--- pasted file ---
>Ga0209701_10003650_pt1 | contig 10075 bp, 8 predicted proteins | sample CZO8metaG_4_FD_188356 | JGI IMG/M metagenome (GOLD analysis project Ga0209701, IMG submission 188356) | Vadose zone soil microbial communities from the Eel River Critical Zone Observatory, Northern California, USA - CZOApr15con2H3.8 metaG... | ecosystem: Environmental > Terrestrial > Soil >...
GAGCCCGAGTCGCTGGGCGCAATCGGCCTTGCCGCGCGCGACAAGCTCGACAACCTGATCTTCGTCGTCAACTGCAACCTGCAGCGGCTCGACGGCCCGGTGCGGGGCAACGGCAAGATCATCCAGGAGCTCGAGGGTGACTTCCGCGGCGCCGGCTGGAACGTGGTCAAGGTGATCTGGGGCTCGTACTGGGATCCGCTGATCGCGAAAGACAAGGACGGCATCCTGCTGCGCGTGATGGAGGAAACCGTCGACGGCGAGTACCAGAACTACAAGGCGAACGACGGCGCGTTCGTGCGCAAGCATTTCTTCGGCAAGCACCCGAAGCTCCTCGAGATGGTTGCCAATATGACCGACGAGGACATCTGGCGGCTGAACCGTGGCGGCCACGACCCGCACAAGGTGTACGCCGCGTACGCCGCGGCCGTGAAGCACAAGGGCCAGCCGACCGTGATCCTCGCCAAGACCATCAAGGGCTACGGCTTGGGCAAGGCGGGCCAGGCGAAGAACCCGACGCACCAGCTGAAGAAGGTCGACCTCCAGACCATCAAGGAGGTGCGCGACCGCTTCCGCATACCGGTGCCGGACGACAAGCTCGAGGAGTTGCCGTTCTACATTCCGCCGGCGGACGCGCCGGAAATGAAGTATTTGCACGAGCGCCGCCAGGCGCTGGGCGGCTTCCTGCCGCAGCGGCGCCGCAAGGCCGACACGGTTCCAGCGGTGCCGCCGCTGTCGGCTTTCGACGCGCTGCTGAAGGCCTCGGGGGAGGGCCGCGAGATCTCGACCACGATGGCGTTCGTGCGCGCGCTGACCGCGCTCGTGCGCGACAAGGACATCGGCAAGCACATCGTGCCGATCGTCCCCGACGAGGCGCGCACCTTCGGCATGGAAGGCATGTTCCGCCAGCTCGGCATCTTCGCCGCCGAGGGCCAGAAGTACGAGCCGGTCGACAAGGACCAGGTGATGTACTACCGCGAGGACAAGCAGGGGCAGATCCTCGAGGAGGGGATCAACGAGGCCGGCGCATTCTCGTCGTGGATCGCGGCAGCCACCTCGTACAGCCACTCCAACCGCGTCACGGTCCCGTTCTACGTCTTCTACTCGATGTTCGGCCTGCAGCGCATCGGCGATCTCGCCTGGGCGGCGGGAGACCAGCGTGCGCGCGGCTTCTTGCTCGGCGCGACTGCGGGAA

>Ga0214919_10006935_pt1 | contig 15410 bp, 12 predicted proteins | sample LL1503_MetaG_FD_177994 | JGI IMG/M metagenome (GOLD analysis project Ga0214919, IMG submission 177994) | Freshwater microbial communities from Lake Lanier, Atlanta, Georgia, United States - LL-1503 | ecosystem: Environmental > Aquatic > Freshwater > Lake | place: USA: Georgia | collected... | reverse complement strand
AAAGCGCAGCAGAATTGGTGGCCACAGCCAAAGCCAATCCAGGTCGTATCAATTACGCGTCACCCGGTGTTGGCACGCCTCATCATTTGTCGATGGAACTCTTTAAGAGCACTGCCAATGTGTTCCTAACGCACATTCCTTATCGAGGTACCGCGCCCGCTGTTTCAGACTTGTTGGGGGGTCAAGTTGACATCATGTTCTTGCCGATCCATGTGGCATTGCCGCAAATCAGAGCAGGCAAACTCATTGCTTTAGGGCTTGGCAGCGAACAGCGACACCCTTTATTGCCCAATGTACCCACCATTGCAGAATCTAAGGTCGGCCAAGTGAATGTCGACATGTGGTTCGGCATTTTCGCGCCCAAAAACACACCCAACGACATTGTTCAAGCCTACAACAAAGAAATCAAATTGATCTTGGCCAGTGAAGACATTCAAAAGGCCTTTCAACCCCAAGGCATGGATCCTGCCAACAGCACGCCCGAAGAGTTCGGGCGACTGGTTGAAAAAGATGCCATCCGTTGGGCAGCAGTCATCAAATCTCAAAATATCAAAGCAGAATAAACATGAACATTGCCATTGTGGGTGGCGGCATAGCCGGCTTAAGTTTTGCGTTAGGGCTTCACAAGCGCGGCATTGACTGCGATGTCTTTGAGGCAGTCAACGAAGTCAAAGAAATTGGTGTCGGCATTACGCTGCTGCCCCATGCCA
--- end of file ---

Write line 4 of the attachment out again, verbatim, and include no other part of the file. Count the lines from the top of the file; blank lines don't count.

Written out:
AAAGCGCAGCAGAATTGGTGGCCACAGCCAAAGCCAATCCAGGTCGTATCAATTACGCGTCACCCGGTGTTGGCACGCCTCATCATTTGTCGATGGAACTCTTTAAGAGCACTGCCAATGTGTTCCTAACGCACATTCCTTATCGAGGTACCGCGCCCGCTGTTTCAGACTTGTTGGGGGGTCAAGTTGACATCATGTTCTTGCCGATCCATGTGGCATTGCCGCAAATCAGAGCAGGCAAACTCATTGCTTTAGGGCTTGGCAGCGAACAGCGACACCCTTTATTGCCCAATGTACCCACCATTGCAGAATCTAAGGTCGGCCAAGTGAATGTCGACATGTGGTTCGGCATTTTCGCGCCCAAAAACACACCCAACGACATTGTTCAAGCCTACAACAAAGAAATCAAATTGATCTTGGCCAGTGAAGACATTCAAAAGGCCTTTCAACCCCAAGGCATGGATCCTGCCAACAGCACGCCCGAAGAGTTCGGGCGACTGGTTGAAAAAGATGCCATCCGTTGGGCAGCAGTCATCAAATCTCAAAATATCAAAGCAGAATAAACATGAACATTGCCATTGTGGGTGGCGGCATAGCCGGCTTAAGTTTTGCGTTAGGGCTTCACAAGCGCGGCATTGACTGCGATGTCTTTGAGGCAGTCAACGAAGTCAAAGAAATTGGTGTCGGCATTACGCTGCTGCCCCATGCCA